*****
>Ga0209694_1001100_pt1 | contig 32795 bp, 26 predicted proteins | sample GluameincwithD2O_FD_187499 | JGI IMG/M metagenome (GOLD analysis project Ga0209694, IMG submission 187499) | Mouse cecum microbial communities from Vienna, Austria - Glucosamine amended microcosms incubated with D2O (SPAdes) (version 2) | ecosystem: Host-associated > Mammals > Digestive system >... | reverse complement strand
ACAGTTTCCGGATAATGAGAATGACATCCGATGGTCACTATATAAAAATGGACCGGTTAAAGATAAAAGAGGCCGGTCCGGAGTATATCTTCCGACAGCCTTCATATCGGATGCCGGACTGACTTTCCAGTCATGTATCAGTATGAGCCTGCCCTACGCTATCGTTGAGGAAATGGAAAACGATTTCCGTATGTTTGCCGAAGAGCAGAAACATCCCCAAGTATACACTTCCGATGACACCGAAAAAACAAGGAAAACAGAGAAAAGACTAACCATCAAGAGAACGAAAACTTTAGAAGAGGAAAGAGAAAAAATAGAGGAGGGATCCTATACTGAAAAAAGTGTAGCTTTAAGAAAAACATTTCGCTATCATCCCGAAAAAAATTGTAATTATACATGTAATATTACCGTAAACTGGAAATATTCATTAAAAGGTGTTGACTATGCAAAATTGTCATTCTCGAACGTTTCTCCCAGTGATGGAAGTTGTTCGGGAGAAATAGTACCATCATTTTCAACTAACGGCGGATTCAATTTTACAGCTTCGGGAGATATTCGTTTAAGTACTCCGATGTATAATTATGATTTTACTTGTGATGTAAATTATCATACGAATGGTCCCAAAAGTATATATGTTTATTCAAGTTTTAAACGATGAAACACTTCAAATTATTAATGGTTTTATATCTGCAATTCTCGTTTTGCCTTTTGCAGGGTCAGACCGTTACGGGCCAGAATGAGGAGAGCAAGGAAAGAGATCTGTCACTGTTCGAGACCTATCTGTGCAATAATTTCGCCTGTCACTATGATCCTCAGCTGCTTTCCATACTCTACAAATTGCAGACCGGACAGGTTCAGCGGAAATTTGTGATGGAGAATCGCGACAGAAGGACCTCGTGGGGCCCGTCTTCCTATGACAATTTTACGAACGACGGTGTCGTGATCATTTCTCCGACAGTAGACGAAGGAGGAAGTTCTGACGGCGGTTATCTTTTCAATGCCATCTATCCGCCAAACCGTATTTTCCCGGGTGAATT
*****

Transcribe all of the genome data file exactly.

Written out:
>Ga0209694_1001100_pt1 | contig 32795 bp, 26 predicted proteins | sample GluameincwithD2O_FD_187499 | JGI IMG/M metagenome (GOLD analysis project Ga0209694, IMG submission 187499) | Mouse cecum microbial communities from Vienna, Austria - Glucosamine amended microcosms incubated with D2O (SPAdes) (version 2) | ecosystem: Host-associated > Mammals > Digestive system >... | reverse complement strand
ACAGTTTCCGGATAATGAGAATGACATCCGATGGTCACTATATAAAAATGGACCGGTTAAAGATAAAAGAGGCCGGTCCGGAGTATATCTTCCGACAGCCTTCATATCGGATGCCGGACTGACTTTCCAGTCATGTATCAGTATGAGCCTGCCCTACGCTATCGTTGAGGAAATGGAAAACGATTTCCGTATGTTTGCCGAAGAGCAGAAACATCCCCAAGTATACACTTCCGATGACACCGAAAAAACAAGGAAAACAGAGAAAAGACTAACCATCAAGAGAACGAAAACTTTAGAAGAGGAAAGAGAAAAAATAGAGGAGGGATCCTATACTGAAAAAAGTGTAGCTTTAAGAAAAACATTTCGCTATCATCCCGAAAAAAATTGTAATTATACATGTAATATTACCGTAAACTGGAAATATTCATTAAAAGGTGTTGACTATGCAAAATTGTCATTCTCGAACGTTTCTCCCAGTGATGGAAGTTGTTCGGGAGAAATAGTACCATCATTTTCAACTAACGGCGGATTCAATTTTACAGCTTCGGGAGATATTCGTTTAAGTACTCCGATGTATAATTATGATTTTACTTGTGATGTAAATTATCATACGAATGGTCCCAAAAGTATATATGTTTATTCAAGTTTTAAACGATGAAACACTTCAAATTATTAATGGTTTTATATCTGCAATTCTCGTTTTGCCTTTTGCAGGGTCAGACCGTTACGGGCCAGAATGAGGAGAGCAAGGAAAGAGATCTGTCACTGTTCGAGACCTATCTGTGCAATAATTTCGCCTGTCACTATGATCCTCAGCTGCTTTCCATACTCTACAAATTGCAGACCGGACAGGTTCAGCGGAAATTTGTGATGGAGAATCGCGACAGAAGGACCTCGTGGGGCCCGTCTTCCTATGACAATTTTACGAACGACGGTGTCGTGATCATTTCTCCGACAGTAGACGAAGGAGGAAGTTCTGACGGCGGTTATCTTTTCAATGCCATCTATCCGCCAAACCGTATTTTCCCGGGTGAATT